Fifty-inch high-definition TVs for less than what a 32-inch costs? The latest Apple products on sale? Smartphone deals that you can actually make money on?
We must be coming up on Black Friday.
The National Retail Federation expects 140 million Americans to shop during the four-day period from Thanksgiving to Dec. 1, a slight decrease from the 147 million last year.
Almost 25 percent — or 33 million — plan to hit the stores on Thanksgiving, where most major retailers are opening in the evening. Ninety-seven million shoppers plan to shop the day after on Black Friday.
Thursday and Friday newspapers are still the most popular place to find Black Friday circulars, with half of those surveyed saying they will scour the newspaper for sales, according to the NRF.
If you want a sneak preview of the ads, though, many retailers have already posted their Black Friday promotions on their websites. Or you can see most of them “leaked” to websites devoted to posting the ads.
One of the best at slicing and dicing Black Friday prices is DealNews at www.DealNews.com.
This team of writers will not only tell you whether the Black Friday deal you’ve spotted is a good one, but they’ll tell you when you might find a better price this holiday season, based on historical data. They’ll also scour the web to find coupon codes so you can get an even better deal online.
“We simplify the whole shopping process,” said Mark LoCastro, spokesman for the website. “Black Friday used to be one day. Now it’s a season.”
The website recently posted a list of what not to buy on Black Friday. Ironically, toys are at the top of the list.
“We’ve looked at the past two years, and the steepest sale on toys is two weeks before Christmas, not Black Friday,” LoCastro said. “You may see deals, but it won’t be the best percentage off.”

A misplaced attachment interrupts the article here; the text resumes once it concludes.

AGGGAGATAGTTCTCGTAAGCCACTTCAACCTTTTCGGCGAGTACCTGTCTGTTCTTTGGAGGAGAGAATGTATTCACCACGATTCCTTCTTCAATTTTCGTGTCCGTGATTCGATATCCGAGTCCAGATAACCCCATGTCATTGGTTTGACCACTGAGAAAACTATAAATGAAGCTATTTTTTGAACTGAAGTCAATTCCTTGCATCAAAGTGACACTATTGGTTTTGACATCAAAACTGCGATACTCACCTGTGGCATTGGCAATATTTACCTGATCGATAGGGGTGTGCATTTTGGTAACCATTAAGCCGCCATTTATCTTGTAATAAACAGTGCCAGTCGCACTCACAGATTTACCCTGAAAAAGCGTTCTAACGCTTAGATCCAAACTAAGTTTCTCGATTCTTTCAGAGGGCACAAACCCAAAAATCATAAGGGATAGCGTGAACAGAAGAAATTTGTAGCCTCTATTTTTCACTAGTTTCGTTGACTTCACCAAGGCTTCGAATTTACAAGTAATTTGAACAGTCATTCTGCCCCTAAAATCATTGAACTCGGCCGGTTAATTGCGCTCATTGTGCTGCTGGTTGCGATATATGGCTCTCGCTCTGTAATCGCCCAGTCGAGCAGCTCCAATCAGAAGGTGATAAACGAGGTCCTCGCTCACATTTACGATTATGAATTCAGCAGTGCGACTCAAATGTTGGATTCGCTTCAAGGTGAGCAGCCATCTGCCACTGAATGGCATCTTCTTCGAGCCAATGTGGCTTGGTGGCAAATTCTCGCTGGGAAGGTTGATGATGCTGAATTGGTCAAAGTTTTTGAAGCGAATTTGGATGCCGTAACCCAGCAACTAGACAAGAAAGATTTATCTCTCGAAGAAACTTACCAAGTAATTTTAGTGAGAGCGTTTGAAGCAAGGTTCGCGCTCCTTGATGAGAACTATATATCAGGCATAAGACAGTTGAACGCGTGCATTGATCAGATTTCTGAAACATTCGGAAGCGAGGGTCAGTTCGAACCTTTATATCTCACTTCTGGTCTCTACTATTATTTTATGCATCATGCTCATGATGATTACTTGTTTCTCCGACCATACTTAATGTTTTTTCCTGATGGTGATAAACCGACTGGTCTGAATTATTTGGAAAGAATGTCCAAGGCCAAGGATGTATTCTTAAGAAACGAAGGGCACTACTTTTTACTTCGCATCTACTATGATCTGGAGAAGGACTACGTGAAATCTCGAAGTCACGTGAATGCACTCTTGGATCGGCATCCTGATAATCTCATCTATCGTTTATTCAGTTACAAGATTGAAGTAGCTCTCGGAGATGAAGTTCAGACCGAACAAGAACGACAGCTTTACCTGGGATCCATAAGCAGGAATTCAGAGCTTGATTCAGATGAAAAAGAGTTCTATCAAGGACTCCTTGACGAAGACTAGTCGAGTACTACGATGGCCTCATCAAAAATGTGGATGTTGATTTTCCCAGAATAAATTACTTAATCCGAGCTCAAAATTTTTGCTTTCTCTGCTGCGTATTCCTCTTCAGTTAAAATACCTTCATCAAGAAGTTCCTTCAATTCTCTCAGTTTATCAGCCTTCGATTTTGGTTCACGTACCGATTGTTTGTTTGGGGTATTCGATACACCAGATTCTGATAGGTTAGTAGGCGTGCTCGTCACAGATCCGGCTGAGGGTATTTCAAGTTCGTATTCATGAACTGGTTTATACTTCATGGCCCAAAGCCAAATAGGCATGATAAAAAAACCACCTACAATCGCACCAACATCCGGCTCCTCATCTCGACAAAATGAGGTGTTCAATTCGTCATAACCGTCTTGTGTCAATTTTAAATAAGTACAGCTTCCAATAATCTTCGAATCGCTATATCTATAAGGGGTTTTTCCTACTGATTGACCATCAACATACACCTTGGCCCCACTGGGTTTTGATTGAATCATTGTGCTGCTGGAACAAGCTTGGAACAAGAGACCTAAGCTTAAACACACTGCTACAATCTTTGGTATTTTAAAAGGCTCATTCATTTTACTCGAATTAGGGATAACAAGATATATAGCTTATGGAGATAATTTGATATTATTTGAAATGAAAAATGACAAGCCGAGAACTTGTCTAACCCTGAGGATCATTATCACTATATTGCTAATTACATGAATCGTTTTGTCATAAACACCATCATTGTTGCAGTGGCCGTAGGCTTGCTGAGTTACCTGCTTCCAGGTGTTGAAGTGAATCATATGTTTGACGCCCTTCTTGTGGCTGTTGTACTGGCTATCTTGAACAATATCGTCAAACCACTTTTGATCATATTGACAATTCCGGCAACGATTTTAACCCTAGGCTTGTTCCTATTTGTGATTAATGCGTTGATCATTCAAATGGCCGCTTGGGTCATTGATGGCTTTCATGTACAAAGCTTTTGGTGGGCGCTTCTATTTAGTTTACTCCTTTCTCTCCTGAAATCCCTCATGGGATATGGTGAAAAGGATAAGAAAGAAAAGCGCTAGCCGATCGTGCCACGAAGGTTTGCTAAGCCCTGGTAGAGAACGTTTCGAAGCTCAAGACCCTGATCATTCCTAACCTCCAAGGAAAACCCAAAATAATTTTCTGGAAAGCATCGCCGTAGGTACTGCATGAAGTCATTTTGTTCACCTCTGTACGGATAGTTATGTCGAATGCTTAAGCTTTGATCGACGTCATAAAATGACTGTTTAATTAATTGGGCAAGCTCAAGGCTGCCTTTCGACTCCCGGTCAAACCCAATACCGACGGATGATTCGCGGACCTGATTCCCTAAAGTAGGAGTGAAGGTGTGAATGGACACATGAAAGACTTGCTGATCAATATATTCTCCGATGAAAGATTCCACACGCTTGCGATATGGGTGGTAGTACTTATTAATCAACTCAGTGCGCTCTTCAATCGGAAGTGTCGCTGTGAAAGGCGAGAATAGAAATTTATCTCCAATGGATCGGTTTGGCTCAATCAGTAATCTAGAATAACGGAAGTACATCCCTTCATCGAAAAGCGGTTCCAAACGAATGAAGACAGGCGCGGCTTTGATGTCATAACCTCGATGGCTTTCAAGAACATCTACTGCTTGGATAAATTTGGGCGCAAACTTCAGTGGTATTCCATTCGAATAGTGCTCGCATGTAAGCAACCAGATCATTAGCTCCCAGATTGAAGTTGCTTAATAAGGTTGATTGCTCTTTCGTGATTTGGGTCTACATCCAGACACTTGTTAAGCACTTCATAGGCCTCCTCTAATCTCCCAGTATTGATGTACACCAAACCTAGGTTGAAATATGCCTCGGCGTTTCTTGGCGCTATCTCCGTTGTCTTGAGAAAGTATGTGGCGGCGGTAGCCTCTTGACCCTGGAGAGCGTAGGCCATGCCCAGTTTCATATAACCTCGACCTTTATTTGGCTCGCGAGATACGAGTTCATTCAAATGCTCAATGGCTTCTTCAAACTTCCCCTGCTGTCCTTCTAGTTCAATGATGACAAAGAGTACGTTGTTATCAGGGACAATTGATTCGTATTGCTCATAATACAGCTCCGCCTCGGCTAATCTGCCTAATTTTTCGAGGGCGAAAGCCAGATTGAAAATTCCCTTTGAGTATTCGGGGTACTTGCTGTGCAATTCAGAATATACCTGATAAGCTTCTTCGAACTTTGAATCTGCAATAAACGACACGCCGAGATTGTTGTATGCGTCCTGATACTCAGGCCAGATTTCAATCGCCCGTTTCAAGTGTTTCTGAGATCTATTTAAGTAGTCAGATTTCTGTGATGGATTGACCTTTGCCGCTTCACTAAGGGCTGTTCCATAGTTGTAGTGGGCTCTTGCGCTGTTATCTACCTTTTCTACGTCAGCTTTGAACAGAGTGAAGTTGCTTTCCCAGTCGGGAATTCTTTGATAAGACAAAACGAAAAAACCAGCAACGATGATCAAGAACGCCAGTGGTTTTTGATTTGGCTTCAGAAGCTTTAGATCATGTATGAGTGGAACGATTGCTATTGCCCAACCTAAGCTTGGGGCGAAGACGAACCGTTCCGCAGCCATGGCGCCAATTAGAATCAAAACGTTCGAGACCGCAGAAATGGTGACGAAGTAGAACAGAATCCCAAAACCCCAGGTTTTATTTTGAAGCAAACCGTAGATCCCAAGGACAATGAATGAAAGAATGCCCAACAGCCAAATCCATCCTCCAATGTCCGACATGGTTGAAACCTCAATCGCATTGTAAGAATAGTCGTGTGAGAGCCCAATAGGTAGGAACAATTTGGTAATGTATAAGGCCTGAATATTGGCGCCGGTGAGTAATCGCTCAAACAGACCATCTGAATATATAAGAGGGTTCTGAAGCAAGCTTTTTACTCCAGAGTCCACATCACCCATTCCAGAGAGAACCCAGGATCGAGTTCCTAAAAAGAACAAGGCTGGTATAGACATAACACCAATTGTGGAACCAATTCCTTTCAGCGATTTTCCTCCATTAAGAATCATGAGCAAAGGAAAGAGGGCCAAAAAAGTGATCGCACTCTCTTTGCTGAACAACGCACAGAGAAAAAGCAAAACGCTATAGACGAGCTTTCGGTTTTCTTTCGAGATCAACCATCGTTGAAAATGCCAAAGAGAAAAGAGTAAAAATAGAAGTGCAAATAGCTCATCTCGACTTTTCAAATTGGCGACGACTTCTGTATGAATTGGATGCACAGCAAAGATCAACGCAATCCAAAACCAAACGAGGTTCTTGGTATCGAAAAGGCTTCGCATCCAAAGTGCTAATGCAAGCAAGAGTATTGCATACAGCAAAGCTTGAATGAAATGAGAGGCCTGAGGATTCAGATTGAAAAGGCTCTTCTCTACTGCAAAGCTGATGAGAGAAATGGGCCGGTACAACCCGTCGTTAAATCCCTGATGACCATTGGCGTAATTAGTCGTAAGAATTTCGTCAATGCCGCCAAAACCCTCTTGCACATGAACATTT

Cameras and name-brand televisions are better purchases to put off until after the holidays if you can, as retailers clear their shelves for newer models, he said. In the same way, winter clothes, exercise equipment and jewelry and watches all have better deals later in December and into January.
So what should we buy next weekend?
Michael Brim, founder of BFads.net, said this year’s Black Friday ads, overall, have better deals than in recent years.
The leader of the pack is Target’s 50-inch Element high-definition TV selling for less than 32-inch offerings at just $229 on Black Friday, he said.
“But it is a doorbuster, so there will be a limited supply,” he said.
Walmart is guaranteeing 20 of its doorbuster items for one hour from when they are released, an expansion from just a few items last year, Brim said.
“If the item is not in stock, they will give you a rain check for that item and it is guaranteed before Christmas Eve,” he said. “They are the only retailer offering this.”
But be sure that you know when your doorbuster item goes live, said Edgar Dworsky, founder of ConsumerWorld.org.
“Some stores are staggering the release of their doorbusters at different times,” he said. “For Walmart, it is at 6 p.m. and 8 p.m. on Thursday and 8 a.m. Friday, while at OfficeMax it is at 8 p.m., 11 p.m. and 5 a.m. If you don’t read their circulars carefully, you may show up at the store either hours early or hours late.”
To separate the good from the not-so-good deals, Dworsky recommends using pricing tools, such as the Price Checker at ConsumerWorld.org and PriceHistories.com
Walmart’s best deal is an Apple iPad Mini tablet for $300 with a $100 Walmart gift card, Brim said.
Usually Apple products are required to stay within the manufacturer’s pricing, but retailers have started to get around that in recent years by offering store gift cards in a bundle with the product, Brim said.
But don’t expect any Black Friday deals on the new Xbox One or PlayStation 4 video game consoles — this year. If you want a deal, wait until Black Friday hits next year, Brim said.
“I predict some phenomenal bundles then,” he said.
Here are some other Black Friday shopping strategies I learned from last year’s shopping:
Teresa McUsic’s column appears Saturdays. TMcUsic@SavvyConsumer.net